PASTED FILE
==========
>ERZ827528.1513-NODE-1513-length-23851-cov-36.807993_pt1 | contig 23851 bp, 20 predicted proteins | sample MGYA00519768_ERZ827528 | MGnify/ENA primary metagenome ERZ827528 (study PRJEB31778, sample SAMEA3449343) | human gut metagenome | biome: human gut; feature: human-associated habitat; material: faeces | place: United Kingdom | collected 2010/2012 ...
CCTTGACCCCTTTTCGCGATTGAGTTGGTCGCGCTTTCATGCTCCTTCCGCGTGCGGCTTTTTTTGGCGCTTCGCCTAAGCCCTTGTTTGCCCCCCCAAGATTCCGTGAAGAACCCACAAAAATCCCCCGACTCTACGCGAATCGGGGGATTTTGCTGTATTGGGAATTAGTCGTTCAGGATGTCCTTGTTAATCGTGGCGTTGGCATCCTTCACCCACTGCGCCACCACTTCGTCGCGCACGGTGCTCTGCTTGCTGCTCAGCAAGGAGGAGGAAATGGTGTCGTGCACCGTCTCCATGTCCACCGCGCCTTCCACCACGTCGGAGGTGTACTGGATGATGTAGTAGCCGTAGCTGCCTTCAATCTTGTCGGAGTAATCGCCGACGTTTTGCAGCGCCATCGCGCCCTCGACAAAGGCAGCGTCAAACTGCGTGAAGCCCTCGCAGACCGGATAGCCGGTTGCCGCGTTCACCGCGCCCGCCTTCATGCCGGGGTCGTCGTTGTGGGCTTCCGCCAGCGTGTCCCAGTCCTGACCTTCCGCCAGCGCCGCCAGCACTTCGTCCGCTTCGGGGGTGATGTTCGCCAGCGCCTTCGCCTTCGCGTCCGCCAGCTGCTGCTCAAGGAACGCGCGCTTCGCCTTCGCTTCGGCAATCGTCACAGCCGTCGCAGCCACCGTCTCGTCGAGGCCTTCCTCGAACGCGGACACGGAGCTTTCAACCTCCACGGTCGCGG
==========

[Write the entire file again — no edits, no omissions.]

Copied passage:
>ERZ827528.1513-NODE-1513-length-23851-cov-36.807993_pt1 | contig 23851 bp, 20 predicted proteins | sample MGYA00519768_ERZ827528 | MGnify/ENA primary metagenome ERZ827528 (study PRJEB31778, sample SAMEA3449343) | human gut metagenome | biome: human gut; feature: human-associated habitat; material: faeces | place: United Kingdom | collected 2010/2012 ...
CCTTGACCCCTTTTCGCGATTGAGTTGGTCGCGCTTTCATGCTCCTTCCGCGTGCGGCTTTTTTTGGCGCTTCGCCTAAGCCCTTGTTTGCCCCCCCAAGATTCCGTGAAGAACCCACAAAAATCCCCCGACTCTACGCGAATCGGGGGATTTTGCTGTATTGGGAATTAGTCGTTCAGGATGTCCTTGTTAATCGTGGCGTTGGCATCCTTCACCCACTGCGCCACCACTTCGTCGCGCACGGTGCTCTGCTTGCTGCTCAGCAAGGAGGAGGAAATGGTGTCGTGCACCGTCTCCATGTCCACCGCGCCTTCCACCACGTCGGAGGTGTACTGGATGATGTAGTAGCCGTAGCTGCCTTCAATCTTGTCGGAGTAATCGCCGACGTTTTGCAGCGCCATCGCGCCCTCGACAAAGGCAGCGTCAAACTGCGTGAAGCCCTCGCAGACCGGATAGCCGGTTGCCGCGTTCACCGCGCCCGCCTTCATGCCGGGGTCGTCGTTGTGGGCTTCCGCCAGCGTGTCCCAGTCCTGACCTTCCGCCAGCGCCGCCAGCACTTCGTCCGCTTCGGGGGTGATGTTCGCCAGCGCCTTCGCCTTCGCGTCCGCCAGCTGCTGCTCAAGGAACGCGCGCTTCGCCTTCGCTTCGGCAATCGTCACAGCCGTCGCAGCCACCGTCTCGTCGAGGCCTTCCTCGAACGCGGACACGGAGCTTTCAACCTCCACGGTCGCGG